Normally, the start of the first NFL season in which sports wagering is legal in the St. Louis market would be a huge milestone. After all, the No. 1 programming draw in all of television also is the golden standard in Nevada’s long-established sports gambling empire and draws large crowds.
But little is “normal” in 2020, when the coronavirus has created a global pandemic that has had a huge impact on many aspects of everyday life. No exception to that are the legal sportsbooks in the market that somewhat quietly have popped up this year, first at Argosy Casino in Alton and now in East St. Louis at DraftKings at Casino Queen — the Queen recently partnered with the large sports betting company with which it now shares its name.
While sports betting is not legal in Missouri, it now is on the doorstep with these gambling dens just across the Mississippi River. The Queen is booking bets about a mile away, as the crow flies, from Busch Stadium. And Argosy brings athletics wagering to within a short drive of the large North County population base.
Despite government-issued virus-related mandates in Illinois that limit customer capacity and prohibit the sale of food and cocktails inside casinos, a robust sportsbook business is forecast this weekend in Alton and East St. Louis.
“I’m expecting us to be packed,” Steve Peate, Argosy Alton’s general manager, said Thursday. “Already the NBA has (generated) a lot of traffic, and the NFL is the No. 1 sport.”
Officials at the Queen declined to comment, but it could have brisk turnout at more than its betting windows. Unlike in Alton, the DraftKings outlet has established mobile wagering. So bettors do not have to be on site to risk their money, though they do need to be in Illinois to establish an account and bet.
The virus-related limitations undoubtedly will soften the festive and often raucous carnival-like atmosphere that can exist in big sports betting establishments.
Many people go to sportsbooks in Nevada, and other states that recently have legalized them, for an experience that can rival — and sometimes exceed — the electricity in a stadium or arena. Sportsbooks, especially ones with large seating capacities, often become loud, energy-filled dens as games wind down and bettors’ money is on the line. Yelling at what is unfolding on TV screens is common, and emotions can run high even in lopsided games when the point spread or over-under (total number of points scored) outcomes remain in play.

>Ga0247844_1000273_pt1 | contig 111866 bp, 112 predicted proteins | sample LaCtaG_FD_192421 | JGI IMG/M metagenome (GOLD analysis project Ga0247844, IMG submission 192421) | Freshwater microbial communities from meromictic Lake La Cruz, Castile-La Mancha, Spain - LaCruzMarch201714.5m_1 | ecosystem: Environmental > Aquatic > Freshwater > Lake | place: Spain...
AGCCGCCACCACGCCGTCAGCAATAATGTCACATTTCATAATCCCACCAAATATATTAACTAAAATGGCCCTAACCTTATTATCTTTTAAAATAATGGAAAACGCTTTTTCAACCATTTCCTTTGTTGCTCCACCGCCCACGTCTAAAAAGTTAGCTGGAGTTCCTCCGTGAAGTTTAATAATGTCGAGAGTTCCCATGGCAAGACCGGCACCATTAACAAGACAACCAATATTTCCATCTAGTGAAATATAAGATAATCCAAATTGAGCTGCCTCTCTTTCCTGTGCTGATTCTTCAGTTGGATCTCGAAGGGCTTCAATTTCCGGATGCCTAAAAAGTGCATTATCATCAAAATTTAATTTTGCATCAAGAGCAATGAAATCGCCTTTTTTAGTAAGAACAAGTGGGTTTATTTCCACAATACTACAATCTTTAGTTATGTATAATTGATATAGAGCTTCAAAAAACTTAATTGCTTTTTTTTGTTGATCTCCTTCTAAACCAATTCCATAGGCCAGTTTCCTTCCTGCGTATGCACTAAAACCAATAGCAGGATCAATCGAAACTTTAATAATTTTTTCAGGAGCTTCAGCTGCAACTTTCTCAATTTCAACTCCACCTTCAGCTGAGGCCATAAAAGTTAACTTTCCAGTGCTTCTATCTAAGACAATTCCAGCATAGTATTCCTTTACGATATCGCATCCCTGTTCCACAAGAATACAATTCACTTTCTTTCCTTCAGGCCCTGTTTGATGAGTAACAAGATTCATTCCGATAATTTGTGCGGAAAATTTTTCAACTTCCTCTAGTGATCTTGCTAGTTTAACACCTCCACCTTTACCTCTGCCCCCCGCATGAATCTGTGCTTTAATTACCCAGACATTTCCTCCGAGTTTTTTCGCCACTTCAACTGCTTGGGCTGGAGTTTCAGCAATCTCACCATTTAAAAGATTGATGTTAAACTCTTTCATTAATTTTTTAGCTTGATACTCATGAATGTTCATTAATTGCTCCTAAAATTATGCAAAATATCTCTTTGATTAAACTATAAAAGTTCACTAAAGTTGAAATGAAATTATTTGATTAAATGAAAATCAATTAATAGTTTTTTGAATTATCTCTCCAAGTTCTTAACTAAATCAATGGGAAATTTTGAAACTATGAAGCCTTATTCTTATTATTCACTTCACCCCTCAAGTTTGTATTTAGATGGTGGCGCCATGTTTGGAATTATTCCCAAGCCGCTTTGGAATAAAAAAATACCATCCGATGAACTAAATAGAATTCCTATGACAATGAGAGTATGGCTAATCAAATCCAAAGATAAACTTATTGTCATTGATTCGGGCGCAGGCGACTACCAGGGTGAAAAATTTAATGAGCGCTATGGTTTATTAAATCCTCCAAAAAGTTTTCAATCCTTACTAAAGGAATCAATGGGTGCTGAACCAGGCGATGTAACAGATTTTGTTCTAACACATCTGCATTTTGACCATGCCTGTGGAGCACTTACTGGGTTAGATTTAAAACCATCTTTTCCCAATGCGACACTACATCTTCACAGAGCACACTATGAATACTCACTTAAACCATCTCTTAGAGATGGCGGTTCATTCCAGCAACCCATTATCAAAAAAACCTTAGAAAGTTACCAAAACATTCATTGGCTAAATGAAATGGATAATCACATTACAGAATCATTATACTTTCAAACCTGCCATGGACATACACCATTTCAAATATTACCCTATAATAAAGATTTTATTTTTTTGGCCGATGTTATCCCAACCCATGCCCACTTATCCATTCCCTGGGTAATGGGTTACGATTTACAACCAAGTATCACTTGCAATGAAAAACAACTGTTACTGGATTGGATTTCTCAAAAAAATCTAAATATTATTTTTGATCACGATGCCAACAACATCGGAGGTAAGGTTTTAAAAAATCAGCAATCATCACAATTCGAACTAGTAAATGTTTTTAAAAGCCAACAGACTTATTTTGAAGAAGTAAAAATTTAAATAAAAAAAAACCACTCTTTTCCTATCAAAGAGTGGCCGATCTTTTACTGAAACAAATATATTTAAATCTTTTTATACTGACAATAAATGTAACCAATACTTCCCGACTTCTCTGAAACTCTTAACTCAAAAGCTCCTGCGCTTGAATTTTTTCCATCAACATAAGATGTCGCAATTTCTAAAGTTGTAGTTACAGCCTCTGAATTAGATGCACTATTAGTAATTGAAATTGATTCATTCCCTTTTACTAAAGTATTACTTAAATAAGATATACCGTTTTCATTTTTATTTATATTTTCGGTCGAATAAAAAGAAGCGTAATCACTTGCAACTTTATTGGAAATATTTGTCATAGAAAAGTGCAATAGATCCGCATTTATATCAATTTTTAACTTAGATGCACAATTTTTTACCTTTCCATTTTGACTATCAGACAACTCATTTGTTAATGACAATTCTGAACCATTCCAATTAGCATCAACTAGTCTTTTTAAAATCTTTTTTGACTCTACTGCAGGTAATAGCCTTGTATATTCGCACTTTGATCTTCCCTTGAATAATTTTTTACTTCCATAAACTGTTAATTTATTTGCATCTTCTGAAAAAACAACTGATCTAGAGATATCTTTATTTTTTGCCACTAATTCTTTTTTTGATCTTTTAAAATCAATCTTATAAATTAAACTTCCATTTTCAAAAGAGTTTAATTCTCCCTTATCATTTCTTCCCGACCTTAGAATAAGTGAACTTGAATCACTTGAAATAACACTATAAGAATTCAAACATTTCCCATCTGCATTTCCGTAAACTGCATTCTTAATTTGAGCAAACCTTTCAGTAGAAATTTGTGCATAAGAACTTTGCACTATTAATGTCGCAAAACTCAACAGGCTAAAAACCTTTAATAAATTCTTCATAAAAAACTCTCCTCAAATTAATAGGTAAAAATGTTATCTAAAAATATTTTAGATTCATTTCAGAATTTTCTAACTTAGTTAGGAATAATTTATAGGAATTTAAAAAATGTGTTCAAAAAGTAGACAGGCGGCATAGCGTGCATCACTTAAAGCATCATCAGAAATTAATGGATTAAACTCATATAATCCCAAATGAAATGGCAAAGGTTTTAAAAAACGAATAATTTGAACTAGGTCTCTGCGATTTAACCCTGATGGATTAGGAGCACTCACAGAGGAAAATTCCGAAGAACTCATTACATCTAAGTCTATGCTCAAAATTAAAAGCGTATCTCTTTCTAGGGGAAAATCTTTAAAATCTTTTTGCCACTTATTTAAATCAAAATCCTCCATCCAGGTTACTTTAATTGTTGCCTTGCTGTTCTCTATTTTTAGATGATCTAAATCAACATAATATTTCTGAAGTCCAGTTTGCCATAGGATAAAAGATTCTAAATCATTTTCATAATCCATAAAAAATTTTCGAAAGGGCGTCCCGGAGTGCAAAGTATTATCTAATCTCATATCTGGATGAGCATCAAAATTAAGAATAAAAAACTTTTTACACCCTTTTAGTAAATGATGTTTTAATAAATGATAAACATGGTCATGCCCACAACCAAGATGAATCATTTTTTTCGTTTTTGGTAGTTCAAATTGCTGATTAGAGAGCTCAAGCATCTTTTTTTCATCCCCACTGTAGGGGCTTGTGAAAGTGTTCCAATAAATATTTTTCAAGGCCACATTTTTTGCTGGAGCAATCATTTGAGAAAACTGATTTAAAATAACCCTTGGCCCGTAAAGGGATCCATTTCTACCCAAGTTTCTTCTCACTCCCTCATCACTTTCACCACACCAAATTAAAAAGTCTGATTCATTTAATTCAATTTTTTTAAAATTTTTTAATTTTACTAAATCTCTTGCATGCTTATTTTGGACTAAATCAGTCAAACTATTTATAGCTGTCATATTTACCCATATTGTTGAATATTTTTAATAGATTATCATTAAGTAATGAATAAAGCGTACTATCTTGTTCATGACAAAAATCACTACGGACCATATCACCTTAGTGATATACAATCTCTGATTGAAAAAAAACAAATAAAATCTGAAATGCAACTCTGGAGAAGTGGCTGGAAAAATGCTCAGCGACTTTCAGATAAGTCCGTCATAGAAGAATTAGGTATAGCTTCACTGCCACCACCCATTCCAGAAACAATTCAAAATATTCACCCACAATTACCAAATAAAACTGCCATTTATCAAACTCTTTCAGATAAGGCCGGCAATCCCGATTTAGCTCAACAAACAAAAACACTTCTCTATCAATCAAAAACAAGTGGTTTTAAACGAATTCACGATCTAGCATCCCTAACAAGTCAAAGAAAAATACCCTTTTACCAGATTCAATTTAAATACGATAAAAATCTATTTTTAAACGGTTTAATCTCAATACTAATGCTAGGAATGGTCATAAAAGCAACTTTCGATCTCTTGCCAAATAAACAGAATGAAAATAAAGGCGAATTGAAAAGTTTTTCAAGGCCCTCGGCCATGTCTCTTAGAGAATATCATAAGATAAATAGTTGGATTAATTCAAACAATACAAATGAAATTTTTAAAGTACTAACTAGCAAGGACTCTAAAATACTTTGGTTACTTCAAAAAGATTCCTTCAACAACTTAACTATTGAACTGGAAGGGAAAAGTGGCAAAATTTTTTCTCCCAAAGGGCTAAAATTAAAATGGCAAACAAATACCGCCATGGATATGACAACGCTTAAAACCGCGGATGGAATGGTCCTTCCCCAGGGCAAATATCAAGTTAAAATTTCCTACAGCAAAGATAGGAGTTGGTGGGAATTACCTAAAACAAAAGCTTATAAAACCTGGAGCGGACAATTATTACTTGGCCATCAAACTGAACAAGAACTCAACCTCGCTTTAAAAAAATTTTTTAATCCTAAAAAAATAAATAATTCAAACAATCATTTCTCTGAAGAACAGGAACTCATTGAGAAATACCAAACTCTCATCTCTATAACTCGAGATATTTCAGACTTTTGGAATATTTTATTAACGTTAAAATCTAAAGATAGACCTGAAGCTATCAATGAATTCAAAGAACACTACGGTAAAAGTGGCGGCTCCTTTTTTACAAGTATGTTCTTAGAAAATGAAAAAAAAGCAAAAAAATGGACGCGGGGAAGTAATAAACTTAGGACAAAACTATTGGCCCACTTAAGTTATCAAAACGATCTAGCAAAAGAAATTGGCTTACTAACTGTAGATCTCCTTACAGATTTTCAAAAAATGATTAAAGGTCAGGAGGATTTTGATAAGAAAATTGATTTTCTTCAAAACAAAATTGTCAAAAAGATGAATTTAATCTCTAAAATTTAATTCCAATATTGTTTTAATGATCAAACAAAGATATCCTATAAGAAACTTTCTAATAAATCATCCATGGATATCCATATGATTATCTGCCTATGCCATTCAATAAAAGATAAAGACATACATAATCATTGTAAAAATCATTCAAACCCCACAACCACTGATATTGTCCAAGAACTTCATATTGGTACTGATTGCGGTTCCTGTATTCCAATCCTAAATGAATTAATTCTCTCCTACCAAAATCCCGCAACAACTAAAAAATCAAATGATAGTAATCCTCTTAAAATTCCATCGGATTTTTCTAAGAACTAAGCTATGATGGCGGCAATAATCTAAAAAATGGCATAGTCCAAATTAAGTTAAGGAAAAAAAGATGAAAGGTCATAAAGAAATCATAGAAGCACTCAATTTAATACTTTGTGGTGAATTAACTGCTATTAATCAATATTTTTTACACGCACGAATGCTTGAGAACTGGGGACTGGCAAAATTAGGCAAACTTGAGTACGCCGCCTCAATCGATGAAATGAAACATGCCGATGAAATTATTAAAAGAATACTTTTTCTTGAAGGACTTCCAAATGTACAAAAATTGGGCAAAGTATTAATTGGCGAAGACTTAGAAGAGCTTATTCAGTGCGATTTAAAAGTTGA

Adding to the ambiance is that many books serve cocktails and food, so they can be a place for many to camp out all day on a football Saturday or Sunday. But there is a significantly curtailed college schedule this year because of the virus, and Illinois casinos’ indoor cocktail and restaurant service have been suspended because of the virus.
Argosy is trying to make the best of the circumstances, as it plans to open an outdoor area to serve food and drinks this weekend. But only bottled water will be available inside, where the “action” is talking place.
“We’re definitely trying to create as good an experience as possible,” Peate said. “It’s hard for us to determine how it will impact us. Time will tell.”
The reductions figures to impact the sportsbook more in Alton than East St. Louis. Argosy’s book, while not huge, is next to a bar that has numerous TV screens. The capacity in the area usually is about 200, but now is at roughly 50.
The book in East St. Louis has several betting windows and kiosks in a small room, with no customer seating or amenities. It has been open for just a short time and to accommodate bettors until a larger facility opens. Most who bet on-site there can be expected to take their tickets elsewhere to watch the games.
Given that Sunday will be the first time that legal wagers on a full slate of NFL games will be taken in the market, it would not be surprising to see a glut of people trying to get in last-minute bets before nine games kick off at noon.
That could cause problems. Not only will the clerks be going through what can be a pressurized situation for the first time, with anxious customers growing impatient with slow-moving lines, many bettors will be novices who don’t know the parlance to use at the windows. They will say they want to bet on the Eagles, for instance, rather than giving the betting number assigned to the team. This will cause the clerk to have to look up the number to enter into the computer, slowing things down.
Customers also could tie up kiosks for a considerable period as they navigate them for the first time — or worse still are deciding what to bet while at the machine.
So the best advice is to get bets in earlier in the weekend, or early on game day, and accommodations have been made. Both books are set to open Sunday an hour earlier than they had been, the Queen at 8 a.m. and Argosy at 9 o’clock.
And Argosy’s Peate said his employees have noted that some customers are liking to banter with the tellers at the windows.
“We are seeing more people go toward face-to-face interaction,” he said, adding that some like to talk about bets they already have made.
It’s nice to hear that there is some chitchat in an age when interpersonal communication is on the decline. But a wagering window at 11:45 on a football Sunday morning is not the time for that.
In what figures to be a learning curve for employees and bettors, the early bird will get the ticket.
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